The Great Ramsey Smokeouts


I have an unhealthy infatuation with gadgets and kitchen implements. Our closets and cabinets are filled with testaments to that reality. However, two of my recent purchases filled our house on a completely different level.

The first Ramsey smokeout happened around New Year’s Eve. Hayley and I are somewhat addicted to one of the greatest video games ever created, Rock Band 2. And by somewhat, I mean stupidly obsessed. We’ve spent money adding songs, new instruments (Hayley has a schweet bass guitar) and, the accessory to beat all accessories:

The Rock Band Stage Kit.

The stage kit was first announced with the release of Rock Band 2, but was priced at $100. Even at that steep cost, I wanted it. Then, a few months ago, I noticed that the price had dropped to only $60. Again, it was expensive, but I still wanted it to be mine. And then, at Christmas, I was looking for something to spend some gift-card money on, and I saw that Gamestop had the kit listed for only $25. It was time.

The stage kit extends the virtual stage into your living room with a strobe light, light show and a fog machine, all timed with music on screen. It truly is a marvel of entertainment engineering.

Unfortunately, this marvel is a little too powerful. As we started to rock out to Kelly Clarkson’s classic “Miss Independent,” the fog machine kicked out its first blast – which promptly filled our small living room with smoke. Then, about five seconds later another blast. Five seconds more, another. By the third blast, our smoke-filled living room started choking Hayley and me up. And setting off our smoke alarm. Which is connected to our ADT security system. And doesn’t stop beeping very easily.

Fortunately, ADT called, we answered and no fire trucks were dispatched to our house. Sadly, I’m not sure when we’ll be able to use the fog machine again.

The second happened just tonight, on Valentine’s Day. Being the romantic type, I thought it would be nice to make a nice dinner for Hayley. So I bought some red-skinned potatoes, asparagus, bread and strip steaks for a delicious dinner at home. I also bought a cast-iron grill pan for the steaks, since it’s 30-degrees outside. And, much like the stage kit, I’d been wanting one for quite a while.

Everything was going swimmingly – the steak marinade smelled great, the potatoes were cooking and the asparagus was simmering nicely – until I threw the steaks on grill pan. Immediately, our house filled with smoke.

Our exhaust hood was powerless to do anything with the amount of smoke that was coming from the steaks. We opened windows and doors and tried to fan the smoke out, but after only about 30 seconds, the ADT smoke alarm started going off. And we couldn’t get it to stop. At all. It beeped, loudly, for at least 5 minutes, which, in ear-spitting-beeping-time, is actually an hour.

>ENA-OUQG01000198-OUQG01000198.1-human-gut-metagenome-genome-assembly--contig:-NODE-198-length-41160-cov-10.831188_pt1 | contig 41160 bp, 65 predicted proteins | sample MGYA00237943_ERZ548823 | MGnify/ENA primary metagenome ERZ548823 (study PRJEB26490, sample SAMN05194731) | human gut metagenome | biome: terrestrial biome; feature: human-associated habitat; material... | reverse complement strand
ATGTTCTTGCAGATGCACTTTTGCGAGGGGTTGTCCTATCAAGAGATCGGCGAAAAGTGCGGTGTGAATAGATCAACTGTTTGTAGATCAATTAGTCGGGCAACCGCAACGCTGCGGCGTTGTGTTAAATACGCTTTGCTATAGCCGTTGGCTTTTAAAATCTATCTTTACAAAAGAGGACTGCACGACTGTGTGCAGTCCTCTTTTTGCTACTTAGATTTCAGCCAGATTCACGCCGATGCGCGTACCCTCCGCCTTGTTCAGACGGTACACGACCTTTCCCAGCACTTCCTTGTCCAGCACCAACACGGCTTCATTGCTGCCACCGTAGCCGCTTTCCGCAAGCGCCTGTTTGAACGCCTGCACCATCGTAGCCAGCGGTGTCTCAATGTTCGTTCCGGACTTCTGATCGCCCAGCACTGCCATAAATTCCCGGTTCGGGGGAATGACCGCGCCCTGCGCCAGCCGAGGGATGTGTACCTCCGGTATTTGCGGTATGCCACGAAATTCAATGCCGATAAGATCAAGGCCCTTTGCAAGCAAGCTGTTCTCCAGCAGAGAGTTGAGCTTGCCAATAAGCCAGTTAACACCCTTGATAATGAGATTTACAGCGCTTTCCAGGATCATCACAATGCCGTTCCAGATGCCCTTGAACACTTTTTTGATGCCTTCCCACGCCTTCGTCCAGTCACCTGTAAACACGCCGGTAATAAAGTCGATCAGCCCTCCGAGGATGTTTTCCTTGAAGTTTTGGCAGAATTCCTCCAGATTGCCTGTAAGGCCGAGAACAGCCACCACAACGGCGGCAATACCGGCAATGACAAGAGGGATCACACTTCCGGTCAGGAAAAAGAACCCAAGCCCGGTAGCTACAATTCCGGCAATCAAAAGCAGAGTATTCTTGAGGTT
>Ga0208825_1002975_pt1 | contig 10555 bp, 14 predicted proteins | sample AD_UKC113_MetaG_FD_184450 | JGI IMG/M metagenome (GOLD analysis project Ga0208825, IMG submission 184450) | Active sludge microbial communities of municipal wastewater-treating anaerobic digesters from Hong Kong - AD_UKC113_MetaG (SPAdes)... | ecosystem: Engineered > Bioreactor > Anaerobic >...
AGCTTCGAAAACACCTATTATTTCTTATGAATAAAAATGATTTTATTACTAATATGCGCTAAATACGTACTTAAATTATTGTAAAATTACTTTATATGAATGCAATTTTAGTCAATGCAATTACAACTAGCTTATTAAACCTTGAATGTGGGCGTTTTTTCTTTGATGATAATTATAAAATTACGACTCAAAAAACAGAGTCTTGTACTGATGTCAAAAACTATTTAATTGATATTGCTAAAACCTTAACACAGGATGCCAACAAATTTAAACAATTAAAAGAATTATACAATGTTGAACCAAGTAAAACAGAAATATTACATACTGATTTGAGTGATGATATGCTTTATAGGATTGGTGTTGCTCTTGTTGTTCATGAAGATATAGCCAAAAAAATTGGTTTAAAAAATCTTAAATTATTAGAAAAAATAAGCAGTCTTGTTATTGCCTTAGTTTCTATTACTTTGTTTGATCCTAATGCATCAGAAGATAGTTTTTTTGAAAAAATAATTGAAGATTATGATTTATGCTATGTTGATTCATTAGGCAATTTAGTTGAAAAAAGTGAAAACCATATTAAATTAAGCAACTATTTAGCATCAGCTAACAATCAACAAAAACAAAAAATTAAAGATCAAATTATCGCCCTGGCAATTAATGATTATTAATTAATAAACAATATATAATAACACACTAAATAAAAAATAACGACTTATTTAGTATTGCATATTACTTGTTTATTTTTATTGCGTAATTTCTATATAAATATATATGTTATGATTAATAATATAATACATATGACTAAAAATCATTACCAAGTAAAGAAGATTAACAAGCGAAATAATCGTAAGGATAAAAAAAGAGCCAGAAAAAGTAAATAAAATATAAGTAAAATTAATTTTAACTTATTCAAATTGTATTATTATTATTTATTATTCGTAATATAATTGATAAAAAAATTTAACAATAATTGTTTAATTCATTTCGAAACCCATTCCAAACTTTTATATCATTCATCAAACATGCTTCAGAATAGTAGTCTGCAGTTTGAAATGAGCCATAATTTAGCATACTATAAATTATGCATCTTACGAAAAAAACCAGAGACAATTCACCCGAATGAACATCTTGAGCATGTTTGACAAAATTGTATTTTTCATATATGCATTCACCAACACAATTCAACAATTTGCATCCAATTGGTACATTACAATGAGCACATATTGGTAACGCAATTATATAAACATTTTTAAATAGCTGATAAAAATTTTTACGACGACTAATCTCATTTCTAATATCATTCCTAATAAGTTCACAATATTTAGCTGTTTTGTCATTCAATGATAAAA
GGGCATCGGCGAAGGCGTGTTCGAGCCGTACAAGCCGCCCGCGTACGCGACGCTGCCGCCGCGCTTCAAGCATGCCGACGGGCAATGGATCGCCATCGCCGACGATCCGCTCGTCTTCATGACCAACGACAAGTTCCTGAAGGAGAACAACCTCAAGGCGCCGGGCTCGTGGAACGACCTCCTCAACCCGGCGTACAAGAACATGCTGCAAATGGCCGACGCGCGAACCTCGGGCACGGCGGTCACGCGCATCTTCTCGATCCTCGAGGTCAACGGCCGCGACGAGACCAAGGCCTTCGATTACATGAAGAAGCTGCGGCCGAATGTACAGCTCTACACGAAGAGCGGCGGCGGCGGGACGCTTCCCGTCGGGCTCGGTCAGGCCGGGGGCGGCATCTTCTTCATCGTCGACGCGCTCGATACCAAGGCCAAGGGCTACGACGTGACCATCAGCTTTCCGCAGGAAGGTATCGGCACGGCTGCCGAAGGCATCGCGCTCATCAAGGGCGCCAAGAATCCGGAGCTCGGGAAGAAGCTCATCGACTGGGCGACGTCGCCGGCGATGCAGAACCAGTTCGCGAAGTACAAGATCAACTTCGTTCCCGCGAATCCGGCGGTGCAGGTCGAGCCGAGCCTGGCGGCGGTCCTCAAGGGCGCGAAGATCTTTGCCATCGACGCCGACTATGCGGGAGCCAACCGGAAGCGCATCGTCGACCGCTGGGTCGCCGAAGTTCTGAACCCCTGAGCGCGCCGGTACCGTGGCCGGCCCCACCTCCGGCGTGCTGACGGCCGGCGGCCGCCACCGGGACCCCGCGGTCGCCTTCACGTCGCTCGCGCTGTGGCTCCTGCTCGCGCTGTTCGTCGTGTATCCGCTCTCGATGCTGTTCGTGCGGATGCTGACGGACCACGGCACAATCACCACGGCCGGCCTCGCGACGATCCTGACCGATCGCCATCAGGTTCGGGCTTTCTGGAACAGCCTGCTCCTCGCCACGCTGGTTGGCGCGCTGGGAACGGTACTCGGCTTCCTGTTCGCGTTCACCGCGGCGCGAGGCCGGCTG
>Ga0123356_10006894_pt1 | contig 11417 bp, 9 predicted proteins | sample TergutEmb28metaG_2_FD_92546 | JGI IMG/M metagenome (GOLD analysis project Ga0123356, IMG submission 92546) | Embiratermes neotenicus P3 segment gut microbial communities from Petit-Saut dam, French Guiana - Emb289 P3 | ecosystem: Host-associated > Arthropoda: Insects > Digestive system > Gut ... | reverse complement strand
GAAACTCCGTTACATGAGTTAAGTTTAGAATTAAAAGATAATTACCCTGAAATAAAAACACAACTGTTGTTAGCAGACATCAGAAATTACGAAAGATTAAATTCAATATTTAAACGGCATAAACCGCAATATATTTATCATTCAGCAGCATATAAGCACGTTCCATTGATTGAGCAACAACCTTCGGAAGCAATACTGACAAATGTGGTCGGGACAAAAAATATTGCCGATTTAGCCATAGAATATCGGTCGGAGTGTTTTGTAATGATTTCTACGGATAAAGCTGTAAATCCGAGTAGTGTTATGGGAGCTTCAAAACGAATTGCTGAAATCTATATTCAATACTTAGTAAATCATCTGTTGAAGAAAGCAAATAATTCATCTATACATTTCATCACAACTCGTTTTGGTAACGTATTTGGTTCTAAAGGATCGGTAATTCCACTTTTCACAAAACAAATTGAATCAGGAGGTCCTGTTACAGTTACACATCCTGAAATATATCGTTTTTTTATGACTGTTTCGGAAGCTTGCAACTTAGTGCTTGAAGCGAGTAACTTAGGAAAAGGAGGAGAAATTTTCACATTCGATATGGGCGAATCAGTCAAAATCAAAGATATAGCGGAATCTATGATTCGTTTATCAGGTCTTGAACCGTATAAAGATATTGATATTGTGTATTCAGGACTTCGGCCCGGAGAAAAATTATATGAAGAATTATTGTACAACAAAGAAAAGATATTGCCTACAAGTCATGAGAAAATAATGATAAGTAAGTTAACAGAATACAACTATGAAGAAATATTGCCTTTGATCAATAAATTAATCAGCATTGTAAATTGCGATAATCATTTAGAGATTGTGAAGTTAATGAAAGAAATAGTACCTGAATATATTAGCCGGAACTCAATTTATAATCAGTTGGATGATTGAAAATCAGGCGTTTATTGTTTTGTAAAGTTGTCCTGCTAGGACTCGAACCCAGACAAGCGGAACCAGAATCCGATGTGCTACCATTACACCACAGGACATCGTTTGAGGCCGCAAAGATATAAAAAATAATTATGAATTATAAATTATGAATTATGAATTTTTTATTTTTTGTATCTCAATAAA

Also, we somehow missed the call from ADT. So, we got a nice visit from three very friendly firemen. In a very large red truck, called a fire truck.

On the upside, we were able to throw the steaks in the oven and salvaged the dinner.

But I definitely hope that the future objects of my desire are smoke-free.

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  1. February 15, 2010 at 12:11 pm — Reply

    hee hee hee hee

    Did you get a picture of the fire truck in front of your house? That would be one to hang on the wall.

  2. Larry
    February 15, 2010 at 4:37 pm — Reply

    You guys!!


  3. February 15, 2010 at 11:30 pm — Reply

    You had the grill pan too hot.

    Fats have a “smoke point”. This is relatively low for unrefined fats like your steak has (it’s higher for refined beef tallow, but still not all that high).

    You run into this more with cast iron because you have a lot of thermal mass. You throw a cold steak into a thin frying pan, and the termperature of the whole thing plummets. As the burner brings it all back up to temp, you notice when the steak starts to smoke and you turn it down, getting a near-instant response because (1) you’re barely at smoke point and (2) you don’t have a lot of thermal mass.

    Cast iron is less forgiving… you throw a cold steak in, and the cast iron’s thermal mass means it *stays* at that too-high temp, and even turning the burner completely off isn’t gonna help because you’ve got too much energy in the system already. Best you can do is yoink the food off, turn the burner off, and wait. With your baking soda at hand, because “smoke point” and “grease fire” are really good friends.

    Especially at first, you’ll tend to get the thing way too hot up front, because you’re used to having to compensate for that big initial drop. Once you get used to that, it’s nice because you *don’t* have sudden temperature changes. It’s not “SEAR wait wait wait to get back up to temp OKAY COOK AGAIN.”

    • Hayley
      February 16, 2010 at 5:04 pm — Reply

      Karen, I REALLY wish we’d talked to first. You could’ve saved us some trouble and embarassment, and the stench of steak that still permeates the house. This is why we shouldn’t try to cook above our skill level.

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The Great Ramsey Smokeouts